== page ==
IT was 1983, and Joyce Gibson really wasn’t into pop music.

“I listened to ‘positive punk’ which became Goth, and post-punk stuff like Siouxsie and the Banshees and The Cure,” she grins. “I did watch Top of the Pops but I really preferred The Tube.

“My twin sister, on the other hand, was a HUGE pop fan. And in 1983, she loved Wham!”

This, says Joyce, is why she ended up dancing her heart out to the cheesiest of pop songs, at a Wham! gig in Glasgow almost four decades ago.

“I read your story about the gig with interest – it brought back so many memories,” explains Joyce.

“Wham! had announced their show at the Apollo in Glasgow some months previously, but I wasn’t paying attention. I did like Wham! Rap – on its first release in 1982 I even bought the 12-inch single as it was political, as I was back then.

“I also enjoyed Young Guns and that unforgettable performance on Top of the Pops. But as they captured the teenybopper audience, my interest waned.”

Just before the Glasgow show, a colleague at work told Joyce she had two spare tickets.

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“This was way before eBay where she could have made a killing flogging them,” laughs Joyce. “It just so happened that my sister, who was studying in Reading, would be home on the date in question, so I asked her if she wanted to go.

“She just about bit my hand off. However, I had to go with her.”

Reluctantly, Joyce agreed.

“We went to the Apollo that night, and although we were only 19, we felt about 90 compared to the rest of the audience,” she recalls. “I remember they showed a video of a (very staged) life at home for George and Andrew and we couldn’t hear the soundtrack for the kids screaming. I had never seen anything like it, and I’d been going to gigs for a few years by then.”

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Joyce remembers standing up on the seats and dancing to the duo’s most popular hits, including Young Guns and Wham Rap.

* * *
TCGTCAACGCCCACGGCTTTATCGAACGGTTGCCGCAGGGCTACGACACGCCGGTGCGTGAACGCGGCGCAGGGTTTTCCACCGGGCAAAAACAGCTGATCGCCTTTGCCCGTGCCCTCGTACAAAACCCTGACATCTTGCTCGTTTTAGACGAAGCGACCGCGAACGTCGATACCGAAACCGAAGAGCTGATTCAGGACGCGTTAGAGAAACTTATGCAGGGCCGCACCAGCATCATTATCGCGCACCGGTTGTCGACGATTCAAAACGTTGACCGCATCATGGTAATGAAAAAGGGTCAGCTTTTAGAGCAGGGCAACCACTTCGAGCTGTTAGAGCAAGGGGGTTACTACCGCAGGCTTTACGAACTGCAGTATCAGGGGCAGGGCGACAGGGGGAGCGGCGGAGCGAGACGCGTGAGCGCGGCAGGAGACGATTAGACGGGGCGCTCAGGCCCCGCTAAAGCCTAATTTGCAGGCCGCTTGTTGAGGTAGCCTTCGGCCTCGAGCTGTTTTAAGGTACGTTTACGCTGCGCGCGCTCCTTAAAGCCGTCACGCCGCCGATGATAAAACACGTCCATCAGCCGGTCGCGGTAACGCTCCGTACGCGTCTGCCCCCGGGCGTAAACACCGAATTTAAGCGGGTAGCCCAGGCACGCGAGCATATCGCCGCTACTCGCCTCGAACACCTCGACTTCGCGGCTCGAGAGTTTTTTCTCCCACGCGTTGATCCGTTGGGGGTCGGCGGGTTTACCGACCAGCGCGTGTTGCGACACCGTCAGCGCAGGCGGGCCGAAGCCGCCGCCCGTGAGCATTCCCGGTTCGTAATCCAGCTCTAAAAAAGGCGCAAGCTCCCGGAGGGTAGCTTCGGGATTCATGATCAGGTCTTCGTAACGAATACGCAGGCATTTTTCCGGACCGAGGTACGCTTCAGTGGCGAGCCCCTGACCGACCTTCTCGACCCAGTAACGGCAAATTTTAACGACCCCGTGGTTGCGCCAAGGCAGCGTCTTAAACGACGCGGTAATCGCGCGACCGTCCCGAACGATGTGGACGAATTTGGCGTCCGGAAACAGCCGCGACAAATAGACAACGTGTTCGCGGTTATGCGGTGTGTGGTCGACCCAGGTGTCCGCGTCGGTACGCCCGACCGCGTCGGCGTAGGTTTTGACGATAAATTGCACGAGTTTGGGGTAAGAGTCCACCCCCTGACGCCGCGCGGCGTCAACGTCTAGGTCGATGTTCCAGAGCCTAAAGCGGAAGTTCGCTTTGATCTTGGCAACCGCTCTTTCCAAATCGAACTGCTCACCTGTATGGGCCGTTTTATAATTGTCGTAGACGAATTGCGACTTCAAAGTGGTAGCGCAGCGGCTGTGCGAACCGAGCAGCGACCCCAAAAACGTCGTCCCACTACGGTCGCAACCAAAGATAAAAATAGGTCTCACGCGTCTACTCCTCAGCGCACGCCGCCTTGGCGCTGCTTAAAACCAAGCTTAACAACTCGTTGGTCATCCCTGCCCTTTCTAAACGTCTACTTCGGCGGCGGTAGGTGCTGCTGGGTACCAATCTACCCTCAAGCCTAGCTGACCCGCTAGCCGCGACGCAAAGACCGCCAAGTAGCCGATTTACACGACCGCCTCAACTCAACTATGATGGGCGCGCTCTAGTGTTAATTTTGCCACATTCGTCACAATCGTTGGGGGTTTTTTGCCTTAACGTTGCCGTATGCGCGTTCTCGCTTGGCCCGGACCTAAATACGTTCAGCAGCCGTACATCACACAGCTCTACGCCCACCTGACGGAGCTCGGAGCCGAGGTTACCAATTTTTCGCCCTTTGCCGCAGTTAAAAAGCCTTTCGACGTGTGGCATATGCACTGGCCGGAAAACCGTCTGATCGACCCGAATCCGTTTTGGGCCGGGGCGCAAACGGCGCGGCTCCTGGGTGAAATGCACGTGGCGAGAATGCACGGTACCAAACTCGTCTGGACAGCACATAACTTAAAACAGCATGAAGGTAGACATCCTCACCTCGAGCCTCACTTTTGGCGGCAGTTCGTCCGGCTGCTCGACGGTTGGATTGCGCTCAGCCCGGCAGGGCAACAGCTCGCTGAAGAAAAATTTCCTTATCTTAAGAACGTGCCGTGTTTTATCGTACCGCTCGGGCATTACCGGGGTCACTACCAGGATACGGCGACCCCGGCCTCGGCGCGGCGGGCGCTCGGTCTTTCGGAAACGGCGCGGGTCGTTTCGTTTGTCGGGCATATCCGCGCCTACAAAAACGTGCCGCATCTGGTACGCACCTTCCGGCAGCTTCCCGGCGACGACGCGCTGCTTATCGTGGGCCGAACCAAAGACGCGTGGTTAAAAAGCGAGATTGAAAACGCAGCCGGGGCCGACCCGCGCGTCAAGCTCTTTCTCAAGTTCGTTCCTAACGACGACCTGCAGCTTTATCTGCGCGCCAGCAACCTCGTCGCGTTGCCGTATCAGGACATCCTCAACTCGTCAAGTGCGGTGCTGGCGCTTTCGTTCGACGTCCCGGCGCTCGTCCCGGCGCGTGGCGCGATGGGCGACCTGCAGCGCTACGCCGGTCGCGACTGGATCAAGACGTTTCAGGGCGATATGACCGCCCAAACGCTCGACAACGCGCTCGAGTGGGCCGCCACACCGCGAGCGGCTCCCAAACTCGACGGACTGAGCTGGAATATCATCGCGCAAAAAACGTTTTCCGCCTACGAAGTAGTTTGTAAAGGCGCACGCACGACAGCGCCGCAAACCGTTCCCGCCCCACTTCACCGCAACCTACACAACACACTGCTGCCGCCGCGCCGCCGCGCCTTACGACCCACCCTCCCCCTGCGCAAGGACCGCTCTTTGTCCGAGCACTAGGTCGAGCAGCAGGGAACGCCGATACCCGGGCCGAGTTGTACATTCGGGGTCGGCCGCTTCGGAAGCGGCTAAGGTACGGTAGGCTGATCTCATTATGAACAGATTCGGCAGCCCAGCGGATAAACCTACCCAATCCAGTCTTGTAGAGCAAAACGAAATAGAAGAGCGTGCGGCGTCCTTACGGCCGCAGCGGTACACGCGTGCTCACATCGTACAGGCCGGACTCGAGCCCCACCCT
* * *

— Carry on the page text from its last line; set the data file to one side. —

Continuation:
“There was a party atmosphere,” she says. “But one of my clearest memories of that night was when George said he was going to perform a song alone, one that he had written about a failed romance.

“This was the first time I heard Careless Whisper. The kids weren’t screaming then.

“Everyone fell silent – and of course, that song became a huge solo hit the following year.”

Joyce says she came out of the Apollo that night not entirely sure what she had just witnessed.

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“I had never felt that kind of hysteria for music, but now I understood why Wham! were so popular – George was the star,” she says. “It was obvious he was the talent. Sure Pepsi and Shirlie could dance a bit, but I’m pretty certain Andrew’s guitar wasn’t plugged in.

“George Michael was the star of the show, and he was on the brink of superstardom.”

Joyce never saw George or Wham! play live again although she left the Apollo with a newfound respect for them.

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“I was saddened by his far too early passing,” she says.

“George always seemed a down to earth, decent man and clearly was an incredibly talented musician and songwriter.”

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